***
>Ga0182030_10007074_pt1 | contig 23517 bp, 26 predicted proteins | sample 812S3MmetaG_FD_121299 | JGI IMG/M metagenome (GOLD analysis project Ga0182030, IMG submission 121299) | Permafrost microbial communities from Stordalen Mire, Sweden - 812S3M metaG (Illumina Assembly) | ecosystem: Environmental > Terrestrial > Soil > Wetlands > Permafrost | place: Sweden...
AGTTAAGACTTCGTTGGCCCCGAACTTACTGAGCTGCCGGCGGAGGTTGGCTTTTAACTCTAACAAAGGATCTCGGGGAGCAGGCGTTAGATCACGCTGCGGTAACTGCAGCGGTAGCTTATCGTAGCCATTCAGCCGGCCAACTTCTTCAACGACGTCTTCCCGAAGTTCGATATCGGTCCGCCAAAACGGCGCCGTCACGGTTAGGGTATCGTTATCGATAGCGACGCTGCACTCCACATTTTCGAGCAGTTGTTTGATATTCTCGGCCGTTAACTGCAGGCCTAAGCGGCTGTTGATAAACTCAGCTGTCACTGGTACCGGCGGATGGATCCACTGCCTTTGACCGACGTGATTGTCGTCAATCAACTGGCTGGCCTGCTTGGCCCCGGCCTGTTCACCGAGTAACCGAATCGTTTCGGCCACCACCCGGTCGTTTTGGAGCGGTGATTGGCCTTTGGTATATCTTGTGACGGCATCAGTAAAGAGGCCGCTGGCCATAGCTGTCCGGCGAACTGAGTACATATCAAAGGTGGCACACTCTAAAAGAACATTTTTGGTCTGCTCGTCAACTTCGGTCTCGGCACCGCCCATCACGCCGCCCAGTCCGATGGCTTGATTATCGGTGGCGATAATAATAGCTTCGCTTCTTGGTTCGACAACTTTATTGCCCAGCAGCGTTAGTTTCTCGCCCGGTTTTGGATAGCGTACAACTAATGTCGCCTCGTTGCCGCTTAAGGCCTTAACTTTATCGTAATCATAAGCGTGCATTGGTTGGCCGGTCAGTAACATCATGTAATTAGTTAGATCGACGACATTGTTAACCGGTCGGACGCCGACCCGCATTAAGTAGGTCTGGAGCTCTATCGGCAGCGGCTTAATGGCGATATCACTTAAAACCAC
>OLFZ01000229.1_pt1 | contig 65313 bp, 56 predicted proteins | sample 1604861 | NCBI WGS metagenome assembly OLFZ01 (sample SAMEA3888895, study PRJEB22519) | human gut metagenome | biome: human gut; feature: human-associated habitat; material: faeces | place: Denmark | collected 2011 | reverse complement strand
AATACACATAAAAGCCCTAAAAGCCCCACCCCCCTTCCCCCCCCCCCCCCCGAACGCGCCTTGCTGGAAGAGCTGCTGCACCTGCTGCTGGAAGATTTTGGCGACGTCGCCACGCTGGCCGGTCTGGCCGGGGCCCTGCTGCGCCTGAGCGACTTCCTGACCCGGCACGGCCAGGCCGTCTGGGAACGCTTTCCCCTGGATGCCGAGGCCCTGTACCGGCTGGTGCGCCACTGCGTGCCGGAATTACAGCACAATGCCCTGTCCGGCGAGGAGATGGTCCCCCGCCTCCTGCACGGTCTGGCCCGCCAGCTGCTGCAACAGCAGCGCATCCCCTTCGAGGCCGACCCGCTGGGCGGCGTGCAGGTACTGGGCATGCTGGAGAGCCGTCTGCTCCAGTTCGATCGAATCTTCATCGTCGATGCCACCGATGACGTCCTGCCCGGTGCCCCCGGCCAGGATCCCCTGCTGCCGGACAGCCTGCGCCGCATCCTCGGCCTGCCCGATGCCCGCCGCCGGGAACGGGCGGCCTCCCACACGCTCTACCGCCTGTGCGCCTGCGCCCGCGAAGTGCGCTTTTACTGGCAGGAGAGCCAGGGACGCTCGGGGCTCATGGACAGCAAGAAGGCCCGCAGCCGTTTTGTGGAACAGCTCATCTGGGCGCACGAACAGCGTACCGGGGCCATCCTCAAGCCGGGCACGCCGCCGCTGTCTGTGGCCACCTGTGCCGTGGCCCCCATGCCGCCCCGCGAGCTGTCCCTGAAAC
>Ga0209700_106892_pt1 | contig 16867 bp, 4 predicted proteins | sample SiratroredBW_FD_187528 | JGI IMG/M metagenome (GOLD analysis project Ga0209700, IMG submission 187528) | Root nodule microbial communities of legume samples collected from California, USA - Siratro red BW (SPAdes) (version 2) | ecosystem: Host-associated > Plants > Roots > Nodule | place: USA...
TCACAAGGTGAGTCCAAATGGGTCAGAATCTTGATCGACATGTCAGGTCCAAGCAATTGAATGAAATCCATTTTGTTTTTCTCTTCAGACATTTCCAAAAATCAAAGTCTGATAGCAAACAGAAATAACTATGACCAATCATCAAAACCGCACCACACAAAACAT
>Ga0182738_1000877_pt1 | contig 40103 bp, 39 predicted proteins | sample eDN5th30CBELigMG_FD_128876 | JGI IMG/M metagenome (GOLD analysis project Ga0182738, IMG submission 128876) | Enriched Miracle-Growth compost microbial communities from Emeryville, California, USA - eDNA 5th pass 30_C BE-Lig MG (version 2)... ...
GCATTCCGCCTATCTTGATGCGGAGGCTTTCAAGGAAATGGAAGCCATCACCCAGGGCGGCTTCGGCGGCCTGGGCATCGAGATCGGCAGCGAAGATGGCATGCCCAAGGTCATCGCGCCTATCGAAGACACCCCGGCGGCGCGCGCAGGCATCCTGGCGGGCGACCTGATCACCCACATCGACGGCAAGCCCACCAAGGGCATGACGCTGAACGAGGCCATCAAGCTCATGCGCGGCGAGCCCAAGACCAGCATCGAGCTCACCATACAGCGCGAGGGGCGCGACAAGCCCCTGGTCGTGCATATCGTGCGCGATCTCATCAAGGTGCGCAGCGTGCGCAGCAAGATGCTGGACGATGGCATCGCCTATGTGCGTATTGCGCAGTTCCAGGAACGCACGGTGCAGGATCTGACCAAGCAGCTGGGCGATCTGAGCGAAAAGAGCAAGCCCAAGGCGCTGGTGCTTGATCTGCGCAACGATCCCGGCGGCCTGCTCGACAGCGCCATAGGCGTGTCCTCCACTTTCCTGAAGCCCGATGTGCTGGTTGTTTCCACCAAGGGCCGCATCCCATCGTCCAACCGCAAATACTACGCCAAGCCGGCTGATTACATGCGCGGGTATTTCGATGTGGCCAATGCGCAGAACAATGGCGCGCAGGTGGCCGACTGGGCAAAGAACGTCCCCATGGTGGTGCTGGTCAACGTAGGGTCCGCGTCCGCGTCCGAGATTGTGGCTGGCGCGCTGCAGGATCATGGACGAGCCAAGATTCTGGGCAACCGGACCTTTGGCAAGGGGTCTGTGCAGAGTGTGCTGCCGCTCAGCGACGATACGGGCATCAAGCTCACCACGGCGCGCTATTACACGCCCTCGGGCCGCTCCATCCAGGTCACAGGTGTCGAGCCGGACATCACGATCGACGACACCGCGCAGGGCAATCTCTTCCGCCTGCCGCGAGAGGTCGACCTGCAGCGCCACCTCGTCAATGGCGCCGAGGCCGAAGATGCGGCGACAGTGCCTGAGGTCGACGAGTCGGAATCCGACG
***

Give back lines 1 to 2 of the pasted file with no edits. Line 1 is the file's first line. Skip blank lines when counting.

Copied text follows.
>Ga0182030_10007074_pt1 | contig 23517 bp, 26 predicted proteins | sample 812S3MmetaG_FD_121299 | JGI IMG/M metagenome (GOLD analysis project Ga0182030, IMG submission 121299) | Permafrost microbial communities from Stordalen Mire, Sweden - 812S3M metaG (Illumina Assembly) | ecosystem: Environmental > Terrestrial > Soil > Wetlands > Permafrost | place: Sweden...
AGTTAAGACTTCGTTGGCCCCGAACTTACTGAGCTGCCGGCGGAGGTTGGCTTTTAACTCTAACAAAGGATCTCGGGGAGCAGGCGTTAGATCACGCTGCGGTAACTGCAGCGGTAGCTTATCGTAGCCATTCAGCCGGCCAACTTCTTCAACGACGTCTTCCCGAAGTTCGATATCGGTCCGCCAAAACGGCGCCGTCACGGTTAGGGTATCGTTATCGATAGCGACGCTGCACTCCACATTTTCGAGCAGTTGTTTGATATTCTCGGCCGTTAACTGCAGGCCTAAGCGGCTGTTGATAAACTCAGCTGTCACTGGTACCGGCGGATGGATCCACTGCCTTTGACCGACGTGATTGTCGTCAATCAACTGGCTGGCCTGCTTGGCCCCGGCCTGTTCACCGAGTAACCGAATCGTTTCGGCCACCACCCGGTCGTTTTGGAGCGGTGATTGGCCTTTGGTATATCTTGTGACGGCATCAGTAAAGAGGCCGCTGGCCATAGCTGTCCGGCGAACTGAGTACATATCAAAGGTGGCACACTCTAAAAGAACATTTTTGGTCTGCTCGTCAACTTCGGTCTCGGCACCGCCCATCACGCCGCCCAGTCCGATGGCTTGATTATCGGTGGCGATAATAATAGCTTCGCTTCTTGGTTCGACAACTTTATTGCCCAGCAGCGTTAGTTTCTCGCCCGGTTTTGGATAGCGTACAACTAATGTCGCCTCGTTGCCGCTTAAGGCCTTAACTTTATCGTAATCATAAGCGTGCATTGGTTGGCCGGTCAGTAACATCATGTAATTAGTTAGATCGACGACATTGTTAACCGGTCGGACGCCGACCCGCATTAAGTAGGTCTGGAGCTCTATCGGCAGCGGCTTAATGGCGATATCACTTAAAACCAC